GB A classic example of what you mentioned is Google email. If I had to operate my exchange and I had to go to a new datacentre, or my data space is scarce, then I think as an IT manager (who the business knows should tell them that this feature is available) then this is what I would recommend, because that’s where I think we would be adding value. I mean, as IT managers we all know the cost to the environment and what have you, this is a great aspect. I can’t see the dichotomy really – I struggle to find what the dichotomy is.
RH Do you trust somebody like Google in the first place with all your valuable data, and it only takes one organisation using Cloud to be compromised. Is it worth it?
SB This is going to be addressed. People have woken up to this and are saying “well actually we need a common standard for whatever it is” – this computing infrastructure, this storage infrastructure is, so even though they are actually addressing this process, well actually let’s not restrict it to one provider; let’s put it out to three different providers and so it comes down to the replication consistency perspective.
TP This is not peculiar to Cloud; this has been kicking around for some time. It makes sense to start to look at those apps that run the stress of sensitive data – sensitivity of the application and I think that's where you’re starting to see maybe these problems of shoring this insecurity first is the right place to begin this process.
“It makes sense to start to look at those apps that run the stress of sensitive data – sensitivity of the application ”
Attendees at Roundtable part 2:
Gary Wilson (GW) Head of Financial Services, EMC Consulting (Chairman)
Simon Barker (SB) EMC Consulting
James Durrant (JD) BDO
Sam Isaacson (SI) BDO
Glenn Murphy (GM) IT Manager, Rathbone Brothers PLC
Tony Parker (TP) VMWare, Spring Division
Adrian St. Vaughan (AST) BDO
Clive Thompson (CT) Project Director – Corporate Risk Solutions, Willis Group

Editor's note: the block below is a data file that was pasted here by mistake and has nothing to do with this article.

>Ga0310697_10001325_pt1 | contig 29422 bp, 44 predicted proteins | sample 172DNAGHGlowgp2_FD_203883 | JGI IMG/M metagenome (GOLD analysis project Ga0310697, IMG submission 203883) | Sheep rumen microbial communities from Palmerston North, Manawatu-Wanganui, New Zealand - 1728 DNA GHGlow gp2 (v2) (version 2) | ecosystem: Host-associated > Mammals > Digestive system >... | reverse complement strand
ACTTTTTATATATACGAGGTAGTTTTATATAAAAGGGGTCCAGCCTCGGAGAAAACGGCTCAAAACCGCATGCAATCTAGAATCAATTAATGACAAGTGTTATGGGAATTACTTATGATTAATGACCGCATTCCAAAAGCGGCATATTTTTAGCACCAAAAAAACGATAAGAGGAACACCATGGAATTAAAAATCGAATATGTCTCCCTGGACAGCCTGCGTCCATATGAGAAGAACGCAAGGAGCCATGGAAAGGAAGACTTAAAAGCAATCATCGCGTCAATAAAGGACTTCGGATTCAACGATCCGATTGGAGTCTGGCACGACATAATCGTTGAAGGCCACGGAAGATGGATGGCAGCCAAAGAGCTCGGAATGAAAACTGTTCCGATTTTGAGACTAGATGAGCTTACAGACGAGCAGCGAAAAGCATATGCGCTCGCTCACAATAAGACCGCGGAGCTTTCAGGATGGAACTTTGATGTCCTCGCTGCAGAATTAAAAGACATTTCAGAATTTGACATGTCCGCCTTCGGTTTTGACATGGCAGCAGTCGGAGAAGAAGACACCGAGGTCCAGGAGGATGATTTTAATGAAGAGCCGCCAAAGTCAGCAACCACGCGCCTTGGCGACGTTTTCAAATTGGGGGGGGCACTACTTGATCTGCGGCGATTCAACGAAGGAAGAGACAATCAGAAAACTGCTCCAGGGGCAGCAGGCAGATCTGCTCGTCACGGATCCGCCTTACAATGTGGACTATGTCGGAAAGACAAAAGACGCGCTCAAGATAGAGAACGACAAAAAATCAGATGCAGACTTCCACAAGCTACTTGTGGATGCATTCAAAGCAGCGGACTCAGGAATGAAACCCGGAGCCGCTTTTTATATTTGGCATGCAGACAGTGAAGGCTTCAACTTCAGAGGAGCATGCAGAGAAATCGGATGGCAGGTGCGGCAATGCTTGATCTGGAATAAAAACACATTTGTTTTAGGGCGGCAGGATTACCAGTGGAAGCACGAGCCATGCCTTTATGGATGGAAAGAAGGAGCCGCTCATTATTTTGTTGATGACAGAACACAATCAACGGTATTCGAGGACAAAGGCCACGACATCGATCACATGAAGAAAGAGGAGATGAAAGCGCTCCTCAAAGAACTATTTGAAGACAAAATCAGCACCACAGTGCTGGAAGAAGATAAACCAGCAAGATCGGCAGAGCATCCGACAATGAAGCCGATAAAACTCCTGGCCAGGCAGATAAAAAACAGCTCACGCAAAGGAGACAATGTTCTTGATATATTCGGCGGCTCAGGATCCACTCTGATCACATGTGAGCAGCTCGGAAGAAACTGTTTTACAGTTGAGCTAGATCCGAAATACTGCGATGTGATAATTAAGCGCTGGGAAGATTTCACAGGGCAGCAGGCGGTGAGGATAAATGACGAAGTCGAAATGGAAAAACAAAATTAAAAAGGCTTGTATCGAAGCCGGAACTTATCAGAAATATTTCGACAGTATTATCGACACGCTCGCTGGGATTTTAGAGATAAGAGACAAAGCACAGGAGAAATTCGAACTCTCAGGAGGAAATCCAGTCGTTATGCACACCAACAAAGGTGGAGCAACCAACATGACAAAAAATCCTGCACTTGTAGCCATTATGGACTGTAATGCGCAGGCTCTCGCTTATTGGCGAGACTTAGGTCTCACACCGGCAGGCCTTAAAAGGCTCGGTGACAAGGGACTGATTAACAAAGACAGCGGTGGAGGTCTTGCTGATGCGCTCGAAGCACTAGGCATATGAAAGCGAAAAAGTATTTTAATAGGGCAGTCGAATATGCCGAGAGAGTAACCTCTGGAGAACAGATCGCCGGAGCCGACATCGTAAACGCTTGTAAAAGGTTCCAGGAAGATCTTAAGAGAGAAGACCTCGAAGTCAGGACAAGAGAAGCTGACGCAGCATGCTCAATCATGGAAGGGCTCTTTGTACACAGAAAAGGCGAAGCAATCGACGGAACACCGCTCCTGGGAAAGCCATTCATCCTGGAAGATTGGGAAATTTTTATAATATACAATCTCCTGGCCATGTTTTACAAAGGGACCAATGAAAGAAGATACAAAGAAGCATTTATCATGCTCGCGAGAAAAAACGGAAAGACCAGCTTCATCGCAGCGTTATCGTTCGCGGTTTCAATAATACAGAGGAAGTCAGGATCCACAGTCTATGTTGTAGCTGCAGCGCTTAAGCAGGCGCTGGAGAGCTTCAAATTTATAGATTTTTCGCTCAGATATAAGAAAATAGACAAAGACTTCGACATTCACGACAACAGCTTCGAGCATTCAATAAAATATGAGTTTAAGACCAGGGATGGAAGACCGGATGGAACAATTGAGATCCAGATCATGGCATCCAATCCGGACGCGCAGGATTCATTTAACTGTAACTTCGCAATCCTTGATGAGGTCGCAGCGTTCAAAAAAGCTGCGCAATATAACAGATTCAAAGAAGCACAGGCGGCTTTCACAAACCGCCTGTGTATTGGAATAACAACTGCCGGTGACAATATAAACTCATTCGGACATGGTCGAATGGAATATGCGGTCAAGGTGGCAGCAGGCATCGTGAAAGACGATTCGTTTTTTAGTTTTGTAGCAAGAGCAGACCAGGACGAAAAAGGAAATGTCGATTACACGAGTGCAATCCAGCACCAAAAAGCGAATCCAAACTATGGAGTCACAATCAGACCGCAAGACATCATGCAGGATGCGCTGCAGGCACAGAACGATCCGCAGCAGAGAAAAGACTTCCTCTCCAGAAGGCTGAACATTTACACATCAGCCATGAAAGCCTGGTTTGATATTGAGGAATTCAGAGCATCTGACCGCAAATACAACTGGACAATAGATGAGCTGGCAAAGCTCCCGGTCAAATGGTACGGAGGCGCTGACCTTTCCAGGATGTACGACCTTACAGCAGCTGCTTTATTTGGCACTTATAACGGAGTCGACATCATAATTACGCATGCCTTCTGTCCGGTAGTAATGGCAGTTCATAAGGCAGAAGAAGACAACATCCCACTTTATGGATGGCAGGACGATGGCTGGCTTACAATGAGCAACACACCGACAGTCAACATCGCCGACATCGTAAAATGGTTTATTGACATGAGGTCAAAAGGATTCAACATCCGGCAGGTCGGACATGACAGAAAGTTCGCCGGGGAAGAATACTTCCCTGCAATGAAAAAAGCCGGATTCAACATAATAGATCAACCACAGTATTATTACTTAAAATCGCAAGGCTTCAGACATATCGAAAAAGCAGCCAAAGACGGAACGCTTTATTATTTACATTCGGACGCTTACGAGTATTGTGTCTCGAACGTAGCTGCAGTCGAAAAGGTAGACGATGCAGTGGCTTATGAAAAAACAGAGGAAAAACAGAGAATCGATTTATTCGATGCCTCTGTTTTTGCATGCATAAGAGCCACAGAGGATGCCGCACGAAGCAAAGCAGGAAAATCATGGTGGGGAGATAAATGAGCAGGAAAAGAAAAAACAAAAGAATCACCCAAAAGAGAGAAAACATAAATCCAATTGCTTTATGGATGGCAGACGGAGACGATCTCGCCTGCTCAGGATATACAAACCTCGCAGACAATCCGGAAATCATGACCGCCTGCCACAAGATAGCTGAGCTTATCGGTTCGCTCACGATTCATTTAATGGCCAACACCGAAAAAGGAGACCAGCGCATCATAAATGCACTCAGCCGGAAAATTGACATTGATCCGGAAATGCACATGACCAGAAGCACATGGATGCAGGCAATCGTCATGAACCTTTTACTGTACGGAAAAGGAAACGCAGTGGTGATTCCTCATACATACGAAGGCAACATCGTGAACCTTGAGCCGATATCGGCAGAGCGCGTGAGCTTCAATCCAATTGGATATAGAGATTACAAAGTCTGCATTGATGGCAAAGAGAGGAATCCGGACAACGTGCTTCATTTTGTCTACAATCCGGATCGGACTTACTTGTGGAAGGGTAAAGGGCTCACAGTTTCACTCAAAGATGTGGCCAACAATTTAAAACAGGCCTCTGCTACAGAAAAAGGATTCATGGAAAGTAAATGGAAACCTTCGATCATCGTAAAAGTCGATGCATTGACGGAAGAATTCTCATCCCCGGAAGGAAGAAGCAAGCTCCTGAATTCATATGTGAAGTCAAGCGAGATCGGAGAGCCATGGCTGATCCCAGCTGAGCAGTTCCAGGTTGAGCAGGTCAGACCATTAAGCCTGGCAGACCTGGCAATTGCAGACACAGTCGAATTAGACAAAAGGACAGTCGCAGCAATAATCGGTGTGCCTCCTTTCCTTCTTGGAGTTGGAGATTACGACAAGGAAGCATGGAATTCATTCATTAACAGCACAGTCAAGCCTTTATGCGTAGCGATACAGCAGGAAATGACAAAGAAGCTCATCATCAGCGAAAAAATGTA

Jonathan Wood (JW) Head of Systems, Bank of Cyprus UK
TP Whilst Cloud doesn’t equal virtualisation, virtualisation is a step towards achieving the benefits of Cloud because you want that cost efficiency optimisation consolidation. But you also want that location transparency out of your infrastructure. I think virtualisation is vital – it’s the thing that is solving the infrastructure problem. It doesn’t necessarily solve the application problem because there’s this air gap between the application and the virtualisation, but still we happen to be solving it and not many people are doing that.
GW We’ve seen some fund managers actually, who in order to meet FSA regulation, are looking at rolling out virtualised desktops just to meet the requirement of controlling the environment where the fund managers work, so there’s a positive risk aspect.
CT Well certainly part of the reason why we went to a Cloud account management system was absolute compliance. We met the compliance test and so we can now concentrate on thinking about good innovative solutions for our clients in terms of insurance problems, rather than processing.
GW Yes, someone made that point earlier that it allows you to get on with your business.
JW That’s what it is for us. In raw terms I don't care if it’s virtualised, I don’t care what machinery it runs on, I’m definitely not interested in patching it or maintaining it or fixing it. I want to do my business job, I want it to do that job so that I can get on with my business and whatever form that takes I’m frankly not that interested. I agree with you that virtualisation probably facilitates this, certainly virtual desktop facilitates that and more, including business continuity, but it is after all a means to an end, and the end being getting on with your business and not worrying about IT.
GW Is Cloud a threat to IT?